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2013 Fascinating Latino Story 2: Finding Purpose Through Latino Film

In Uncategorized on December 30, 2013 at 6:30 pm

The first entry in my 2013 Fascinating Latino Stories was about #LatinoLit. For the second one, I would like to focus on Latino Film. (Side Note: One of my students, an aspiring film director, told me that she believes there is a difference between movies and films: movies, she says, are meant to entertain while films are meant to educate. I never thought about the difference between movies and films but when she mentioned it, I couldn’t help but wonder about the impact Latinos have on film, or how film impacts Latinidad.)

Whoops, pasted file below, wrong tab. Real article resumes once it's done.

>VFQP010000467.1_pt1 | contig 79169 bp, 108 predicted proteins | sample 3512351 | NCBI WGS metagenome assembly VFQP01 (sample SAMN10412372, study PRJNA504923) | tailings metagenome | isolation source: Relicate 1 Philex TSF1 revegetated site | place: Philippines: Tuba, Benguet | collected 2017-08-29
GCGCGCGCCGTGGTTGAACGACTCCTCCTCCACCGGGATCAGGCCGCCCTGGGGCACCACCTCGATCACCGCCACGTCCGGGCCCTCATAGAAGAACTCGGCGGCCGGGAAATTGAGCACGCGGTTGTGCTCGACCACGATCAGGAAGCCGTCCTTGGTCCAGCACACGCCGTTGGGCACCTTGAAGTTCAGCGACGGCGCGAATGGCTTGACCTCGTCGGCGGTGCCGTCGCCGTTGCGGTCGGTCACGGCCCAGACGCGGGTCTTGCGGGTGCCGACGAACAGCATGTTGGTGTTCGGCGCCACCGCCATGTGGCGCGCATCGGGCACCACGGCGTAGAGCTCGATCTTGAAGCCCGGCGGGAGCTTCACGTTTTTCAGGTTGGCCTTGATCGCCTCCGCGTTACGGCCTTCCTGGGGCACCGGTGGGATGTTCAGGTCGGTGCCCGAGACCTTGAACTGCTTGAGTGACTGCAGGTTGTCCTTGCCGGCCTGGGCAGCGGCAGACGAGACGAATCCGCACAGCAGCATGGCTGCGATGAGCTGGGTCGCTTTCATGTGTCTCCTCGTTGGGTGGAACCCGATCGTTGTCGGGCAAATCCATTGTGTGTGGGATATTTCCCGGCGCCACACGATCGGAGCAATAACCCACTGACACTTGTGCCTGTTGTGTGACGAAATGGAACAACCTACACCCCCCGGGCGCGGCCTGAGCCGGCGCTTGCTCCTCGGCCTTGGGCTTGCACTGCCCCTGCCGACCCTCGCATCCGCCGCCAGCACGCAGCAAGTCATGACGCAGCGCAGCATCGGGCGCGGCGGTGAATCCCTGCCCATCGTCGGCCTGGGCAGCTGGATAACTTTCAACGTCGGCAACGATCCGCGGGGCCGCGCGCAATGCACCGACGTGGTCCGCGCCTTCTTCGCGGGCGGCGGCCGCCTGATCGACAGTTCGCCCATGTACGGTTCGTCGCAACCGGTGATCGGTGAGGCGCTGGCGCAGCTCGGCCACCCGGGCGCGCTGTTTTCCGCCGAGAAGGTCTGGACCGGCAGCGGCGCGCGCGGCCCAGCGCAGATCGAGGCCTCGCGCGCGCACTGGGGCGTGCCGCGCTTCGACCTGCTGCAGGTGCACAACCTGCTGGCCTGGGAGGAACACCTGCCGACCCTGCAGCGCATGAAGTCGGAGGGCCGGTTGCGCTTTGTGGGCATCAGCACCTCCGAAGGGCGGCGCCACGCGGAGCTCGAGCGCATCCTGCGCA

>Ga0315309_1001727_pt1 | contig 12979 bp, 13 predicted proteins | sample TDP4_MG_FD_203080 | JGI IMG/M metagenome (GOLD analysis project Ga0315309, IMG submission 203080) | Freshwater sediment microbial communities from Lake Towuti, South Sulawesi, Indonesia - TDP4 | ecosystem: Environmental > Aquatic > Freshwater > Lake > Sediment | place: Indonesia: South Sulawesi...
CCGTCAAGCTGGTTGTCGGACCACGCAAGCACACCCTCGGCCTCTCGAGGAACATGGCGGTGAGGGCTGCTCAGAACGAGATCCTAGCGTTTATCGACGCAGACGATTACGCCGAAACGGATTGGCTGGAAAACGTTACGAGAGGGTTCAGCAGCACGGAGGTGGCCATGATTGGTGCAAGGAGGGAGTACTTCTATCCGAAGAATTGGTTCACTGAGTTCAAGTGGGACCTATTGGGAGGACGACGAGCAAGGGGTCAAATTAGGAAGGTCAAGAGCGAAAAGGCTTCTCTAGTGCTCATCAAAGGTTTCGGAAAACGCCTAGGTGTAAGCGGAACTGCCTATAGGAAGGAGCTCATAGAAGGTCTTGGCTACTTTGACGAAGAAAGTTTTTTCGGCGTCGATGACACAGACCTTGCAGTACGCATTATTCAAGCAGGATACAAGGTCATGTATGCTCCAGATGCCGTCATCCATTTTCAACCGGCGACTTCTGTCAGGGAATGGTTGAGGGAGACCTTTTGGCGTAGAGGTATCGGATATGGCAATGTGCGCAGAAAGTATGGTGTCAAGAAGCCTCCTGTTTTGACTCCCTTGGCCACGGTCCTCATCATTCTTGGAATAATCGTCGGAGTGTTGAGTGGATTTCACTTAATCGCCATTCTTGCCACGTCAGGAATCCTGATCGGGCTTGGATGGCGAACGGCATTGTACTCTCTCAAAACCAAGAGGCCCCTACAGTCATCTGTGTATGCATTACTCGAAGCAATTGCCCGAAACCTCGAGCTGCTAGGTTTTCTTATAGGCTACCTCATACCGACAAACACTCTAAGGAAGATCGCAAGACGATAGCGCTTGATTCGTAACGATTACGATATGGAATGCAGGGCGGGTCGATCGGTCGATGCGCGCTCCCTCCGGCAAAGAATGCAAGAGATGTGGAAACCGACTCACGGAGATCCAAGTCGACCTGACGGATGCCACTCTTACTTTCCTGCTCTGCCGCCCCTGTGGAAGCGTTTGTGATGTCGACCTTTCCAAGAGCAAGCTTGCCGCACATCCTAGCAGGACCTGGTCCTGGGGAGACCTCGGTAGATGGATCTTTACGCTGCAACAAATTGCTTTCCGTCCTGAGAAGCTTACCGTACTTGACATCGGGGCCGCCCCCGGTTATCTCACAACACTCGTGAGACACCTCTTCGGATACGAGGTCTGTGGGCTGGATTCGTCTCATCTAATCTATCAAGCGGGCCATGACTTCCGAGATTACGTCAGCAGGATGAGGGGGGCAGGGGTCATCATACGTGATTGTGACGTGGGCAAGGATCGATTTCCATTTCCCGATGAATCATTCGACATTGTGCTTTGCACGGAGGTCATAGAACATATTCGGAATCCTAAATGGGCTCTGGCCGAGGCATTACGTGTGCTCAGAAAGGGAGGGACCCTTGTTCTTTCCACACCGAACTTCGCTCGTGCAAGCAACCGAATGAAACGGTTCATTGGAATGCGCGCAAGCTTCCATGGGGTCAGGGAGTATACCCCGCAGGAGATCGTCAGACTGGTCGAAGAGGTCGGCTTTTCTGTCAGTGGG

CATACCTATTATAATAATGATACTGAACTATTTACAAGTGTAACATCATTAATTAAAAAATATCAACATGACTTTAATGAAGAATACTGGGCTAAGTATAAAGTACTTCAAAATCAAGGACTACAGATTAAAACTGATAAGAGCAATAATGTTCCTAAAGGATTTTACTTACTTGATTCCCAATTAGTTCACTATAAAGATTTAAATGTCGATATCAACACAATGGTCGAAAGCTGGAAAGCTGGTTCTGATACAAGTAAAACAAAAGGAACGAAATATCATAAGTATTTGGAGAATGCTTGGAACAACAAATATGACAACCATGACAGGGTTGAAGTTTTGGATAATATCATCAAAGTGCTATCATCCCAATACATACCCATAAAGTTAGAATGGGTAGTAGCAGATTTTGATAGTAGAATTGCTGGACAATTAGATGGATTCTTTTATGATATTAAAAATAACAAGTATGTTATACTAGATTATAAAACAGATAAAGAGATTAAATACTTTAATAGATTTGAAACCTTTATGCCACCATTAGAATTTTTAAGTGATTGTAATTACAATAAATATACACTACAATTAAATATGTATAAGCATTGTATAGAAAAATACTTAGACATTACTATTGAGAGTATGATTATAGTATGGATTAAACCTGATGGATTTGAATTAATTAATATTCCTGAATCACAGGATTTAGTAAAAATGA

There were notable moments. One example is the documentary Latino Americans, a three part series on PBS, because it provided some very interesting historical facts about the Latino community, how it was formed in the US, how Mexican Americans and other Latinos have been systematically betrayed and discriminated in order for Anglos to take land to expand the U.S., and the future of Latinidad. While there were some interesting facts unearthed, as I will add at the end of this post, the documentary had some pretty interesting critiques, one example that you will find here. One question asked on media outlets promoting the documentary that I personally thought was NOT appropriately asked since there was no context is the following: “Do you feel more Latino or more American?” This question suggests that we have accepted a White European model of who Americans are/should be and separates Latinos from Americans. While I understand that Latinos live in what sometimes is described as living in two worlds within the same country, I reject that model as a native New Yorker born of Ecuadorian immigrants. I don’t see American as “White” or “Anglo” especially since America’s original inhabitants are Native/Indigenous peoples. This leads me to wonder: how are we defining what is and who can be an American? Are Latino films that are supposed to be about the Latino experience addressing this question? There are moments in the film that I was very disturbed by, particularly the stories that somewhat glorified an assimilationist perspective of the Latino experience which led me to think about the following: are Latinos shaping definitions of “American” or are we still trying to incorporate ourselves to a systematically constructed White American model that has been difficult to break? Thus, while the film is important, more work about Latinos need to be created, more with gendered, race-d, class-ed perspectives. We must also consider the audiences we want to write for and consider my final point about the film: Why are we STILL trying to prove to [White and Black] audiences that we are American?